Creative pursuits

posted: 11:00 am - 9th February 2018

(Photo caption: Jahra “Rager” Wasasala at the Metropolitan Museum of Art in New York. CREDIT: The Metropolitan Museum of Art in New York .)

For artist Jahra “Rager” Wasasala, winning the 2016 Prime Minister’s Pacific Youth Award (PMPYA) for the Arts has been a catalyst for the progression and development of her creative practice. 

The prize fund she received after winning the Creative New Zealand Arts and Creativity category has allowed the 26-year-old todevelop techniques and skills she needs to facilitate her own projects successfully and contribute deeply to projects she is involved in, Jahra explains.  

“So much of artist development is just having the resources to give you the time and support to deeply engage with your art and take it to other people and places all over the world.

 “This global awareness in turn makes a full circle journey as I am able to bring knowledge, skills, and performances back home to my communities and feed back into the environments and people that have supported my work, especially with young emerging artists and students.”

 Winning this award has been an incredible affirmation for the young artist, and it has fuelled her ambition, her self-belief and hunger to grow, she adds.

“This award grant redefined my creative pathway last year and allowed me to really develop and grow my artistic practice, as well as allow me some incredible opportunities that I would not have had otherwise.”

 Jahra says the funding has supported her endeavours throughout 2017, which she spent developing current work and researching for future works.

During February, she worked on her contemporary dance technique in Adelaide alongside previous Pacific Youth Arts Award 2015 winner Thomas Fonua; and in April, she mentored young people and performed at the Pacific Tongues Festival in Hawai'i, through poet/artists Lyz Soto and Grace Taylor.

 “In late July, I collaborated on a performance She Who Dies to Live with Pacific poets Jocelyn Ng, Terisa Siagatonu and Kathy Dede Neien Jetnil-Kijiner under the Smithsonian Museum's 'AE KAI project in Hawai'i, which will tour at the end of 2018.

 “In the same month I was invited by Maia Nuku at the Metropolitan Museum of Art (the MET) in New York to shadow activation artist Rosanna Raymond, and to take part in research in the MET's Oceanic archives as preparation for a future performance for 2018.”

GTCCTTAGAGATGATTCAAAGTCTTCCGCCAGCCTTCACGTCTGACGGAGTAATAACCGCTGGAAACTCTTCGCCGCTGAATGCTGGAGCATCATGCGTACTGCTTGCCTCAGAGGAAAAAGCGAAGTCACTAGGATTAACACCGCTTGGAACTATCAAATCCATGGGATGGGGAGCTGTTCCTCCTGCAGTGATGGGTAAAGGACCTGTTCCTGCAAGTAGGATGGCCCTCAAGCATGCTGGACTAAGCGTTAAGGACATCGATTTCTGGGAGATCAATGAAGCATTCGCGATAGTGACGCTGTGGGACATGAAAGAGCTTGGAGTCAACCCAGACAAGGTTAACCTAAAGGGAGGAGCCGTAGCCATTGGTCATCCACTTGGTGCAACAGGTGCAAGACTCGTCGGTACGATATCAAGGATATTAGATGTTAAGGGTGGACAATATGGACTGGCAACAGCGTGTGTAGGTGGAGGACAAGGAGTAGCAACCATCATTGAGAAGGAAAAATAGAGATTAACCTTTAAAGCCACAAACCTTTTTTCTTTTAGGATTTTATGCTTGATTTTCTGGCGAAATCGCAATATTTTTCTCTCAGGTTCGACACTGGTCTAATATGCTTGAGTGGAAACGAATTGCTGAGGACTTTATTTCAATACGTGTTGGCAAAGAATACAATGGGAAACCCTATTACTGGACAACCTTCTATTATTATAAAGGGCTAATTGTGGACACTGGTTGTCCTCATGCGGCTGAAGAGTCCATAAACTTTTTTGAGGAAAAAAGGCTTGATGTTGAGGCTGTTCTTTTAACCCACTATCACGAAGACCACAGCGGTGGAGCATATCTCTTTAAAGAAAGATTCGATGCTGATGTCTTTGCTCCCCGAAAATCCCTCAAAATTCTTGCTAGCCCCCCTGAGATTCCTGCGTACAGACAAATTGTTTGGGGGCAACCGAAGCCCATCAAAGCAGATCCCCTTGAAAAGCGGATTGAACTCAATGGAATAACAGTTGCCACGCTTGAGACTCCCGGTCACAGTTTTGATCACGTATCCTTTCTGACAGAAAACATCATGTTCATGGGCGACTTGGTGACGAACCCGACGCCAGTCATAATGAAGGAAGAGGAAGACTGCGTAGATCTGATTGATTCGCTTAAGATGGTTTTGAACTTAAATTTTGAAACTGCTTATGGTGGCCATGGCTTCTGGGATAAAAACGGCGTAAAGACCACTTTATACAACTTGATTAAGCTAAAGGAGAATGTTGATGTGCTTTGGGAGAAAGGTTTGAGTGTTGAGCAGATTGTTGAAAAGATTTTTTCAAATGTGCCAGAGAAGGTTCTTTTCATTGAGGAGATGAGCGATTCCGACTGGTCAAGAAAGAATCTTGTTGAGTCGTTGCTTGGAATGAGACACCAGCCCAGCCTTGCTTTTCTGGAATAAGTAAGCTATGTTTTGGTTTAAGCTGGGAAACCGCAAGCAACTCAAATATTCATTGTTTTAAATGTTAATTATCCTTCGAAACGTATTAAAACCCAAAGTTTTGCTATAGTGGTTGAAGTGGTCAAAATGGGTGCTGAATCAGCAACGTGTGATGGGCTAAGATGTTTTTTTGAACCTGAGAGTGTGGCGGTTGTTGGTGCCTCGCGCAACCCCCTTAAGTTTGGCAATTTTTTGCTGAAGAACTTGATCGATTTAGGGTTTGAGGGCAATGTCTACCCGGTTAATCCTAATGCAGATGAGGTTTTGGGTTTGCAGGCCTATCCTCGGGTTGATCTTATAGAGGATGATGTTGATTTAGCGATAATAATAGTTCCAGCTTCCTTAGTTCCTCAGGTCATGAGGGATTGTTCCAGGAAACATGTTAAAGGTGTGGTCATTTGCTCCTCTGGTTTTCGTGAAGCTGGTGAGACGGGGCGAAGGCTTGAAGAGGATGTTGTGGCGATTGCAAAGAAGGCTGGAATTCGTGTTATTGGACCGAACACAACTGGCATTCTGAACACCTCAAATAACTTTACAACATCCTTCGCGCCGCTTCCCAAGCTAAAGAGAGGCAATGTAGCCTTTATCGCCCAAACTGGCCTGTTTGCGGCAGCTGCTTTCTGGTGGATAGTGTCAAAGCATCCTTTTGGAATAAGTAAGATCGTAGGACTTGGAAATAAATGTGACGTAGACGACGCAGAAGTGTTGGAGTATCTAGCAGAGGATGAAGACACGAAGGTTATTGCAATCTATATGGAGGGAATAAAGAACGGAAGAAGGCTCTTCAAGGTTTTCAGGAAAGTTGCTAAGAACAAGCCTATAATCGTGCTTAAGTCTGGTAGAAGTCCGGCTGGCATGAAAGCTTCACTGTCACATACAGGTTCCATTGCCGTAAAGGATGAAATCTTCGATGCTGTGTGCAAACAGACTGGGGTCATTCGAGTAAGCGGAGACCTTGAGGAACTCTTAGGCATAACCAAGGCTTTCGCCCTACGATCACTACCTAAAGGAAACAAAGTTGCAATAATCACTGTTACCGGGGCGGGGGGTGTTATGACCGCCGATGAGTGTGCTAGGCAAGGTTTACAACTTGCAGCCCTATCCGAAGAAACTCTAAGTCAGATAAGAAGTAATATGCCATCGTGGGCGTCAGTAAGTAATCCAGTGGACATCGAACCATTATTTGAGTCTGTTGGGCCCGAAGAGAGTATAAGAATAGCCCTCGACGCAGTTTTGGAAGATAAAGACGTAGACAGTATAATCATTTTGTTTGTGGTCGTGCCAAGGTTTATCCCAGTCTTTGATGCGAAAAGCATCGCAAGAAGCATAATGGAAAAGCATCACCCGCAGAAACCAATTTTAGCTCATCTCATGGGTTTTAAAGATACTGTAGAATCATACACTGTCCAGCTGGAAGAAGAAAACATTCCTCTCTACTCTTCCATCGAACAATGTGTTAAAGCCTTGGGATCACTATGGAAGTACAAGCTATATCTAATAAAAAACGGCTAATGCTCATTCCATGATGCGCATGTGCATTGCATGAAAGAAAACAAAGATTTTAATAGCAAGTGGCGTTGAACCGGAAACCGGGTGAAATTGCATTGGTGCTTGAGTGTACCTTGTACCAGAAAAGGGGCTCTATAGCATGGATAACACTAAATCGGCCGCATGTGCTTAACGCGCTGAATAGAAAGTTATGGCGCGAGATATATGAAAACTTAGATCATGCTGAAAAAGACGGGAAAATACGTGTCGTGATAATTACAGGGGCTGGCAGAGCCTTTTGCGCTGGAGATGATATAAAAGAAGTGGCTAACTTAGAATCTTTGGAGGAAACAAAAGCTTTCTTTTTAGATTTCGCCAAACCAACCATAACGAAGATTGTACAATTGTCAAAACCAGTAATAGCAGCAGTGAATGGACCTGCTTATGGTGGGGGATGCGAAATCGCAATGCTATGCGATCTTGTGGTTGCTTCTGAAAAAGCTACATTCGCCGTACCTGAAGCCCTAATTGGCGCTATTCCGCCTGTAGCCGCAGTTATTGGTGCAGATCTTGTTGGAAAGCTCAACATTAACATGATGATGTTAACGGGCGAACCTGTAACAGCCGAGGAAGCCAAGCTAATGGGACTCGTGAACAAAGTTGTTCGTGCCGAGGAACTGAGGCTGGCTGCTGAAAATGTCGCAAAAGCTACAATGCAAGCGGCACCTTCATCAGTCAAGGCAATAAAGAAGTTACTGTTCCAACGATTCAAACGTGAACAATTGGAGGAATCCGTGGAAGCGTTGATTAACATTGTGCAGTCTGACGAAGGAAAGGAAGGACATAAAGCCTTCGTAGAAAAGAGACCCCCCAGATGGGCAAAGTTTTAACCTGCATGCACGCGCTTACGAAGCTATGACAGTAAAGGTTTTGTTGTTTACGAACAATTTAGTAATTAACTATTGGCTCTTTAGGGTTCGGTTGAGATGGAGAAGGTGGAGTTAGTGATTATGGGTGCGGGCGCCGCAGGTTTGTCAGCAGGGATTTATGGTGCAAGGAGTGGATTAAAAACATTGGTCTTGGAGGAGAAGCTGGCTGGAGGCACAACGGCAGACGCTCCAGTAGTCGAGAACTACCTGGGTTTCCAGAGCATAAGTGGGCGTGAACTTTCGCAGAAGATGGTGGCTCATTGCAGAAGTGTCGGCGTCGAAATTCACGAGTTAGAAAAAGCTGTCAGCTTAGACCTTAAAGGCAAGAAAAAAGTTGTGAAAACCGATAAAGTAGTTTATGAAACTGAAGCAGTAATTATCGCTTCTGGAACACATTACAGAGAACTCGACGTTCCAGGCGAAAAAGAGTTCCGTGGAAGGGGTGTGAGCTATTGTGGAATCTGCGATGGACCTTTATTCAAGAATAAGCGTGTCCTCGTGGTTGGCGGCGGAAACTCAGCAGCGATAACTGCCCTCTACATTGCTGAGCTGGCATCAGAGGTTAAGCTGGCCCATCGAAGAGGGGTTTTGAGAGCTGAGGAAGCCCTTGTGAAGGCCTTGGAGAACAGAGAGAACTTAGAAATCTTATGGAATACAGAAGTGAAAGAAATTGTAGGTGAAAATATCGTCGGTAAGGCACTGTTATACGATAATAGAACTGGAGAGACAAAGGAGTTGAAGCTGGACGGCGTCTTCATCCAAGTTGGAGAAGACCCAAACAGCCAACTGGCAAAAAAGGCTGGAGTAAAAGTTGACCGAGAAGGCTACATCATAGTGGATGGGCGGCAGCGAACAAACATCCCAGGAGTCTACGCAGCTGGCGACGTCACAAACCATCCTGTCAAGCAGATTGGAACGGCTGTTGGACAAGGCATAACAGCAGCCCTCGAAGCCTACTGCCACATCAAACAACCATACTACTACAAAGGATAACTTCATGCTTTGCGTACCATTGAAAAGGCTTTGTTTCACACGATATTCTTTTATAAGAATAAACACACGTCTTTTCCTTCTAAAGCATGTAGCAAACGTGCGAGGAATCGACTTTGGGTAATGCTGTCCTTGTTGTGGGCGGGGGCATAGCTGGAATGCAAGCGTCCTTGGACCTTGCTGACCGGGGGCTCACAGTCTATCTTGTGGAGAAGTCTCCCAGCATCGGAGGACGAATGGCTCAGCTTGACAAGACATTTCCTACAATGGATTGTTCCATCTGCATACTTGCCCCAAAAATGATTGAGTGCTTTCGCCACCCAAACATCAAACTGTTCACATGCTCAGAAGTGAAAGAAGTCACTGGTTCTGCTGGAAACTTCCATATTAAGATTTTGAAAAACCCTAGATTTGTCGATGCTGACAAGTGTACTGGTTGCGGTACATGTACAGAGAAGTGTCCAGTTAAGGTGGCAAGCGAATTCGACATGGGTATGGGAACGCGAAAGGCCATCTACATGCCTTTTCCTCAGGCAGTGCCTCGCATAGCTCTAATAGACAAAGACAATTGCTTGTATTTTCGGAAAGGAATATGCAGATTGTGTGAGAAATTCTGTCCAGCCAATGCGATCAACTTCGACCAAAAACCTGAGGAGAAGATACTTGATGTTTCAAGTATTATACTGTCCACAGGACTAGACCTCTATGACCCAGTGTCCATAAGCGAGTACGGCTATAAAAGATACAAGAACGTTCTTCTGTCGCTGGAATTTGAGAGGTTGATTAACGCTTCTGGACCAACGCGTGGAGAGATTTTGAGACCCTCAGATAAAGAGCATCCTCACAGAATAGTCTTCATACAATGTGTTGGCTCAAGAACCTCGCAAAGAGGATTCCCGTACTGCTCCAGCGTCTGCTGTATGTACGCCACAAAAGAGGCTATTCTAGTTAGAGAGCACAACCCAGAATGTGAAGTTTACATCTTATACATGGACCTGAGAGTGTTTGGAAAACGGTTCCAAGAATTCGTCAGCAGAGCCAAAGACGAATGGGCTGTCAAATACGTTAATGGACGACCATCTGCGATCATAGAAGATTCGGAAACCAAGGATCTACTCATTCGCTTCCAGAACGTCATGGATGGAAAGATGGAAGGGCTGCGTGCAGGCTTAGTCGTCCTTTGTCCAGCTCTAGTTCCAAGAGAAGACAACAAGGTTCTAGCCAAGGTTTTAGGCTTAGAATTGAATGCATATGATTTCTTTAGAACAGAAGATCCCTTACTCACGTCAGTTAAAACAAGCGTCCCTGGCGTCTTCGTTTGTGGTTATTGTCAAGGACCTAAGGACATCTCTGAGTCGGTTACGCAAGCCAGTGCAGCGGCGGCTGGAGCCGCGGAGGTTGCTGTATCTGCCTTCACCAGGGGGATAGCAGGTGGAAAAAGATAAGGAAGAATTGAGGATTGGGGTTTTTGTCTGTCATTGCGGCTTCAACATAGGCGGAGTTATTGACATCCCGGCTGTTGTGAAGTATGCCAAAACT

Towards the end of last year, Jahra developed and performed solo dance work – A World, With Your Wound in It, premiering it at Tempo Dance Festival. It is due to tour again in 2018.

 At the same time, she simultaneously performed in Orchids, as a member of Foster Group from choreographer Sarah Foster-Sproull, a project four years in the making which is set to tour in 2018.

 Through the success of these projects Jahra went on to be involved in the Indian/Australian experimental Opera Daughters in November, from Tammy Brennan, Deepan Sivaraman and Anuradha Kapur, which will premiere in India, in late 2018.

 Finally, Jahra ended the year with being asked to present a talk and performance at TEDxAuckland 2017.

 After such a phenomenal year, Jahra, who is of Fijian heritage, aims to keep gaining momentum as a Pacific artist from New Zealand working on an international stage. 

“I want to be more magnified, to continue transforming, reflecting, learning, and fulfilling what I have been called to do, in the many capacities that are offering themselves to me – and to always be an exceptional artist that is kind, unapologetic, open, and never a gatekeeper.”

Pasfika come from a long line of people who moved oceans to be able to afford their sons and daughters incredible opportunities to fulfil their calling, Jahra says.

As the most recent and refined idea Pacific people have to offer to this current world, youths should be taking every opportunity to grow and develop and exchange with others.

 “Success isn't in financial gain or in notoriety - it's in the development of your humanity, empathy and ability to allow others spaces to heal and grow themselves … awards like the Prime Minister’s Pacific Youth Awards are available to help you do that,” Jahra says.

 “So take this opportunity, as well as many others, and work to become fully realised and truly undeniable.”

 Applications for the 2018 PMPYA close on Monday, February 12, 8am.

 Visit MPP to apply.